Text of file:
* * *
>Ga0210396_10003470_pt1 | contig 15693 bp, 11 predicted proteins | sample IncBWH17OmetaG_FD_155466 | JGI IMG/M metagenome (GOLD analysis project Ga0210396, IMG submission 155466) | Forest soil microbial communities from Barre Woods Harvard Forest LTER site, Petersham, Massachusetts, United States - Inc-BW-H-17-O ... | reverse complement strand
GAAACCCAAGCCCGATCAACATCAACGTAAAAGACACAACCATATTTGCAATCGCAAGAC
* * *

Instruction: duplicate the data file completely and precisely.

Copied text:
>Ga0210396_10003470_pt1 | contig 15693 bp, 11 predicted proteins | sample IncBWH17OmetaG_FD_155466 | JGI IMG/M metagenome (GOLD analysis project Ga0210396, IMG submission 155466) | Forest soil microbial communities from Barre Woods Harvard Forest LTER site, Petersham, Massachusetts, United States - Inc-BW-H-17-O ... | reverse complement strand
GAAACCCAAGCCCGATCAACATCAACGTAAAAGACACAACCATATTTGCAATCGCAAGAC